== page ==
Therefore, in the absence of a retroactive repeal of Decision No 2/76, the ‘standstill’ clause laid down in Article 7 of that Decision is to apply in relation to any measure introduced by a Member State during the period from 20 December 1976 to 30 November 1980, as noted in paragraph 48 of the present judgment.

55

Consequently, the national measure at issue in the main proceedings falls within the scope ratione temporis of Article 7 of Decision No 2/76.

56

In those circumstances, it is in the light of the standstill clause laid down in Article 7 of Decision No 2/76 that the referring court must assess the compatibility of that measure and, consequently, only that provision must be interpreted.

The application ratione materiae of Article 7 of Decision No 2/76 to the national measure at issue in the main proceedings

57

Secondly, it is necessary to check whether the national measure at issue in the main proceedings falls within the material scope of Article 7 of Decision No 2/76.

58

It is apparent from the order for reference that that measure, applicable since 5 October 1980, makes the grant of a residence permit for the purposes of family reunification subject to the requirement of obtaining a visa for that reunification before entering German territory, and that that condition did not need to be met before that date.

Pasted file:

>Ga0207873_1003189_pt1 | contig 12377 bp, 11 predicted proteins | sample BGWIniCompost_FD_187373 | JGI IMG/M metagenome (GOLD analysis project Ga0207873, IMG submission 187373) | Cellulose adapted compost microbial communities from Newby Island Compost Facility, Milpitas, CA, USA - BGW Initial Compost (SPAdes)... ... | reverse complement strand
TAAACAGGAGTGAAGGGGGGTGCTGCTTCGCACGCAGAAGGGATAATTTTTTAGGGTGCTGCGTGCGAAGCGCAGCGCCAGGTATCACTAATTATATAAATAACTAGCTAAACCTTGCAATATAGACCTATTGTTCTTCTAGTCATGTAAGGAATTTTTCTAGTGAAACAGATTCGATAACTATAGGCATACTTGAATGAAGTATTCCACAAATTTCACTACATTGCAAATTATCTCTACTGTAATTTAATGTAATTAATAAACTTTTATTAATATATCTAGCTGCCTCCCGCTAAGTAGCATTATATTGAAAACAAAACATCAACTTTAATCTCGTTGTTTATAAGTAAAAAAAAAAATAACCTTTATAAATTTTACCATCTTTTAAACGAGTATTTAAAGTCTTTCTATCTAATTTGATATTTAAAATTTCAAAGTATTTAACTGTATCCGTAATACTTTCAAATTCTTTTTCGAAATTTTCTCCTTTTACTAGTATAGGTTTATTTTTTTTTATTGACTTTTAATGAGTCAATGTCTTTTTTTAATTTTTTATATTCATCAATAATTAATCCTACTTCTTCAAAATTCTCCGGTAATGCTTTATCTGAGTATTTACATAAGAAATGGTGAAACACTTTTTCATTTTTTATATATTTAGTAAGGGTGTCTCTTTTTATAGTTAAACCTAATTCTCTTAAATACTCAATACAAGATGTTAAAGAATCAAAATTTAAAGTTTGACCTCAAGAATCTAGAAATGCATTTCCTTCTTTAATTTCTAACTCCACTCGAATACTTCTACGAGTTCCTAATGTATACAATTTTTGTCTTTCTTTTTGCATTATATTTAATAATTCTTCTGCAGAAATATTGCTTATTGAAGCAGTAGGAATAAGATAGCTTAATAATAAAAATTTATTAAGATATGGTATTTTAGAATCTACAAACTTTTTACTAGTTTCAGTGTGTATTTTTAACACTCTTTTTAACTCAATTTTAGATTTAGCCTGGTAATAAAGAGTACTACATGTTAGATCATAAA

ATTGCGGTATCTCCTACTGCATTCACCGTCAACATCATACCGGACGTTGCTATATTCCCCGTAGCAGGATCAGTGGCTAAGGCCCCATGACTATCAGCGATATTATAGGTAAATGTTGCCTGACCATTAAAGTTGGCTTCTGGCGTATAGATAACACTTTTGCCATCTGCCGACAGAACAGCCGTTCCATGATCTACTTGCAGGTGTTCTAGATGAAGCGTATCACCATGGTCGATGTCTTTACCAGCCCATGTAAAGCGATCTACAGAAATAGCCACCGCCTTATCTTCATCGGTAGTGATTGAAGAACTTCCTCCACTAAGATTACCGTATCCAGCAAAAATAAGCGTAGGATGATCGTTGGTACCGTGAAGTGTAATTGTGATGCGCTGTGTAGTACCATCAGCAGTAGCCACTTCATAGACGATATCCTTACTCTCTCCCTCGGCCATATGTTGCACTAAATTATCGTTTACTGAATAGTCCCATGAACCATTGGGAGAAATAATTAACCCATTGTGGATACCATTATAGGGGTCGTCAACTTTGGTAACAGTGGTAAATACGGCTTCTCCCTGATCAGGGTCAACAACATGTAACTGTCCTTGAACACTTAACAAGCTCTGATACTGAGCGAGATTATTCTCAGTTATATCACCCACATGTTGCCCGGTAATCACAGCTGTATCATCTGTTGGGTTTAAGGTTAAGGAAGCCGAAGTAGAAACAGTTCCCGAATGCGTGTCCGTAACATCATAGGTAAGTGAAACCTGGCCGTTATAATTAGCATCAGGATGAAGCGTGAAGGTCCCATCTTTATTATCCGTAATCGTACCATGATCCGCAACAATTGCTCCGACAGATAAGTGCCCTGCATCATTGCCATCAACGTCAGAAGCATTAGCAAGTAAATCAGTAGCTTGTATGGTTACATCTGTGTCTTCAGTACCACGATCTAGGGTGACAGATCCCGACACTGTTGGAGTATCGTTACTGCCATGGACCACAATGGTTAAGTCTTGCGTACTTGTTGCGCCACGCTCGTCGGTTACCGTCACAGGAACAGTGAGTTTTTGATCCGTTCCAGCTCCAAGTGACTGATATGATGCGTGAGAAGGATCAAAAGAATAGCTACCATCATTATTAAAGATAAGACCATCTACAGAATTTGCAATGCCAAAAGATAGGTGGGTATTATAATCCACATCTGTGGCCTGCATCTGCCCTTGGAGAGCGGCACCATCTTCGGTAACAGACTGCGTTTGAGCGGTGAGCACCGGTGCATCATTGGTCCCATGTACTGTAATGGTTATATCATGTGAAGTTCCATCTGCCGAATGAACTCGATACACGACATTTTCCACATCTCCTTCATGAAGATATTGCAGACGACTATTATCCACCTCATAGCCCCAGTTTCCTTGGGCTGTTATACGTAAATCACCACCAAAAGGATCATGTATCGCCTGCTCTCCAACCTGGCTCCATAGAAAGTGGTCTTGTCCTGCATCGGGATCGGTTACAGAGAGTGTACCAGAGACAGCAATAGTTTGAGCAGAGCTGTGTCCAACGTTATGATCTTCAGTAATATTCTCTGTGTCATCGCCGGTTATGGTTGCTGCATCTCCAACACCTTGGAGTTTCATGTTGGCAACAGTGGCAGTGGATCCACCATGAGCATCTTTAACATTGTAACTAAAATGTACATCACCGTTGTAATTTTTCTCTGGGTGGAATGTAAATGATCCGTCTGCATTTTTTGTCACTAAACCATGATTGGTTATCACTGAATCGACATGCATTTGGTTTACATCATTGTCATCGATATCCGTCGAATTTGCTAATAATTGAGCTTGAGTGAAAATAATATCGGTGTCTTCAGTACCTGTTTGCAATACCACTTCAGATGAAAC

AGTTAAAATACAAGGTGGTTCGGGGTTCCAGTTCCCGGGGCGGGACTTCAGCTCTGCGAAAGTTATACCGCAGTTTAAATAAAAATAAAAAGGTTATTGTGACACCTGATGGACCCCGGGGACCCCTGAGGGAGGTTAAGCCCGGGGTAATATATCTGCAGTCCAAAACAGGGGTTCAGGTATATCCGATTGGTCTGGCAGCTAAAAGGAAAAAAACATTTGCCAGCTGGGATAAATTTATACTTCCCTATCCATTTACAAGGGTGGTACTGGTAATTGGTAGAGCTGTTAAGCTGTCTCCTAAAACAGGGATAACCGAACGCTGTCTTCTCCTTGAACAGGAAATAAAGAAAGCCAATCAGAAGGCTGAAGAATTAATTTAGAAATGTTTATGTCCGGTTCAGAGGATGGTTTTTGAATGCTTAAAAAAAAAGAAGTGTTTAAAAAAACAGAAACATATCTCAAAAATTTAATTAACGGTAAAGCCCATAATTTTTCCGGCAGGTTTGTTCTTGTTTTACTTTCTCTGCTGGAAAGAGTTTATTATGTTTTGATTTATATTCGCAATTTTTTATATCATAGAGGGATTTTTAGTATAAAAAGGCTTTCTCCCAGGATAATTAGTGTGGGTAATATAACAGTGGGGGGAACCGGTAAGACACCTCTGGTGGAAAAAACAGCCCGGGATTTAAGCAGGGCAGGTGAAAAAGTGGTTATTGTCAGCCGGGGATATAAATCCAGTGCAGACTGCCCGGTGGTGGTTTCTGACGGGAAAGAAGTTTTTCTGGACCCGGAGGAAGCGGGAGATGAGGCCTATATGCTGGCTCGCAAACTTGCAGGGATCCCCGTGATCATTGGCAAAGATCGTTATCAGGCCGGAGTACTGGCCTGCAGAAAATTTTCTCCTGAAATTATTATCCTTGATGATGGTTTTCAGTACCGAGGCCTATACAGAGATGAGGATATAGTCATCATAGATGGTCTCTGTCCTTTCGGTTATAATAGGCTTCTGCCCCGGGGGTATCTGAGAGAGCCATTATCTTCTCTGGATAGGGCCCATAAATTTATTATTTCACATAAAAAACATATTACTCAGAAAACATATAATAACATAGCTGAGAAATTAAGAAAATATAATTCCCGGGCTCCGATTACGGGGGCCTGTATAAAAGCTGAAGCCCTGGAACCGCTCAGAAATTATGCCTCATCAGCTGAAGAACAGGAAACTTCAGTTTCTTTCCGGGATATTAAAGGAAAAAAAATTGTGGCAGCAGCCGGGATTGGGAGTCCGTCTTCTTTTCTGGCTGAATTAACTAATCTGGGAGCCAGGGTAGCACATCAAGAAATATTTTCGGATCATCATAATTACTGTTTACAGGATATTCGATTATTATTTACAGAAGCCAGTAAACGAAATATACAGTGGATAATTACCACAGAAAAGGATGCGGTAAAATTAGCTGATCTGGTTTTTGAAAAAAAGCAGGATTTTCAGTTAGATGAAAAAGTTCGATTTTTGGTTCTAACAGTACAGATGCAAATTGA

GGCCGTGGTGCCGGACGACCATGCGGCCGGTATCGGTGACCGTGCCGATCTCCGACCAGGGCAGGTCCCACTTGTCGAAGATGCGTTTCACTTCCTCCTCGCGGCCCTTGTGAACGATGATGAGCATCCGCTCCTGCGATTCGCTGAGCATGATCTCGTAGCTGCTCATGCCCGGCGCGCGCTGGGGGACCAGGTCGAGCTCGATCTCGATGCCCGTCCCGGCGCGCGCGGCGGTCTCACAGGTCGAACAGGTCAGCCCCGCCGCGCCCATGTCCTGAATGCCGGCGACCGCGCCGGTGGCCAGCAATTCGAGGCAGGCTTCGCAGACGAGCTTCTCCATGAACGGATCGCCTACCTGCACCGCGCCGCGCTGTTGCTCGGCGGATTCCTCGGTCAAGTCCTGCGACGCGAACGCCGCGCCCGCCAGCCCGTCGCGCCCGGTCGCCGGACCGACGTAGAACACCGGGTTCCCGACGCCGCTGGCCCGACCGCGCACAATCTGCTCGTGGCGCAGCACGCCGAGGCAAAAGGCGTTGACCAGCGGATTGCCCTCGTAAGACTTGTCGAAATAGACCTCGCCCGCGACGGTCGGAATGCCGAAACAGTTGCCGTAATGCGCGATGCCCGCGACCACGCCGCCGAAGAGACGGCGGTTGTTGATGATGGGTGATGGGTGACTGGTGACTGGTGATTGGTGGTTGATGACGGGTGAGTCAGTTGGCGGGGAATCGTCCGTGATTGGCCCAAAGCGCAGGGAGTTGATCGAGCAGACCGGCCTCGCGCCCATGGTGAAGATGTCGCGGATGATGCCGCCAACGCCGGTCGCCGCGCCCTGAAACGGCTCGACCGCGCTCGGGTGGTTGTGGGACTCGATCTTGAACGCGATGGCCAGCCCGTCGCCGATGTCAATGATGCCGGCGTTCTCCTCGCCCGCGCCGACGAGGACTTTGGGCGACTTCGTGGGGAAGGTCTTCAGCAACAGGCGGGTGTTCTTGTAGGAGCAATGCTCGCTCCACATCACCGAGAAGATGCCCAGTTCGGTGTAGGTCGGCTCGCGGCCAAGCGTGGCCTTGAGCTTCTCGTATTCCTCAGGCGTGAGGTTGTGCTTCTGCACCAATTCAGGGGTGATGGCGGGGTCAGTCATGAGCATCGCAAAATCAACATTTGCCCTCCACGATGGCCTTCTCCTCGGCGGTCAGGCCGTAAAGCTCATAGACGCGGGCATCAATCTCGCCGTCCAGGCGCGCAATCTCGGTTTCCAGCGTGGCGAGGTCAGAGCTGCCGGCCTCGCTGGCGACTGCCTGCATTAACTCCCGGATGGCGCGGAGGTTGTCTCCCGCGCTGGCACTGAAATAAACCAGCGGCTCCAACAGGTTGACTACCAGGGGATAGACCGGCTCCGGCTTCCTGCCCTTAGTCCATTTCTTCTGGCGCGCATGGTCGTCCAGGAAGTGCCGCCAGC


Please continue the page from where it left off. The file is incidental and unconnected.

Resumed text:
59

It thus appears that the national measure at issue in the main proceedings tightened the conditions for the family reunification of third-country nationals residing lawfully in Germany as employed persons, including, therefore, Turkish workers, such as Ms Yön’s husband, in comparison to those existing at the time of the entry into force of Decision No 2/76 in that Member State.

60

In that context, it is necessary to bear in mind that, first of all, in interpreting the standstill clause set out in Article 41(1) of the Additional Protocol, the Court has held that legislation which makes family reunification more difficult, by tightening the conditions of first admission to the territory of the Member State concerned by spouses of Turkish nationals in relation to those conditions applicable when the Additional Protocol entered into force, constitutes a ‘new restriction’, within the meaning of Article 41(1) of the Additional Protocol, on the exercise of the freedom of establishment by those Turkish nationals (judgment of 10 July 2014, Dogan, C‑138/13, EU:C:2014:2066, paragraph 36).

61

The Court stated that this was the case since the decision of a Turkish national to establish himself in a Member State in order to exercise a stable economic activity there could be negatively affected where the legislation of that State makes family reunification difficult or impossible, as a result of which that national could, as the case may be, find himself obliged to choose between his activity in the Member State concerned and his family life in Turkey (see, to that effect, judgment of 10 July 2014, Dogan, C‑138/13, EU:C:2014:2066, paragraph 35).

62